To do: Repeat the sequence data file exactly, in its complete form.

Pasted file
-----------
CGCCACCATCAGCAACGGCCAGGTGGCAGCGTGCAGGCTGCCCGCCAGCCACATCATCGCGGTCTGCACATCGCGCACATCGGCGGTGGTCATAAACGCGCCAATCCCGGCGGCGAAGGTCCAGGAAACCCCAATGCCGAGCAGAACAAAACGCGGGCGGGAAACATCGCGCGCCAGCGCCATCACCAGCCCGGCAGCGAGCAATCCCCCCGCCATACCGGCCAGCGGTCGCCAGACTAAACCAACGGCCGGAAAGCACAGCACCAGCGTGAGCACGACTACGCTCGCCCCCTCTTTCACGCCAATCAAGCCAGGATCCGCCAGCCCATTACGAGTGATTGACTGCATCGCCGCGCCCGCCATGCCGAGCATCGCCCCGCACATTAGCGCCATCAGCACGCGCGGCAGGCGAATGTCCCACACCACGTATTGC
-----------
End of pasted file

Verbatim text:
CGCCACCATCAGCAACGGCCAGGTGGCAGCGTGCAGGCTGCCCGCCAGCCACATCATCGCGGTCTGCACATCGCGCACATCGGCGGTGGTCATAAACGCGCCAATCCCGGCGGCGAAGGTCCAGGAAACCCCAATGCCGAGCAGAACAAAACGCGGGCGGGAAACATCGCGCGCCAGCGCCATCACCAGCCCGGCAGCGAGCAATCCCCCCGCCATACCGGCCAGCGGTCGCCAGACTAAACCAACGGCCGGAAAGCACAGCACCAGCGTGAGCACGACTACGCTCGCCCCCTCTTTCACGCCAATCAAGCCAGGATCCGCCAGCCCATTACGAGTGATTGACTGCATCGCCGCGCCCGCCATGCCGAGCATCGCCCCGCACATTAGCGCCATCAGCACGCGCGGCAGGCGAATGTCCCACACCACGTATTGC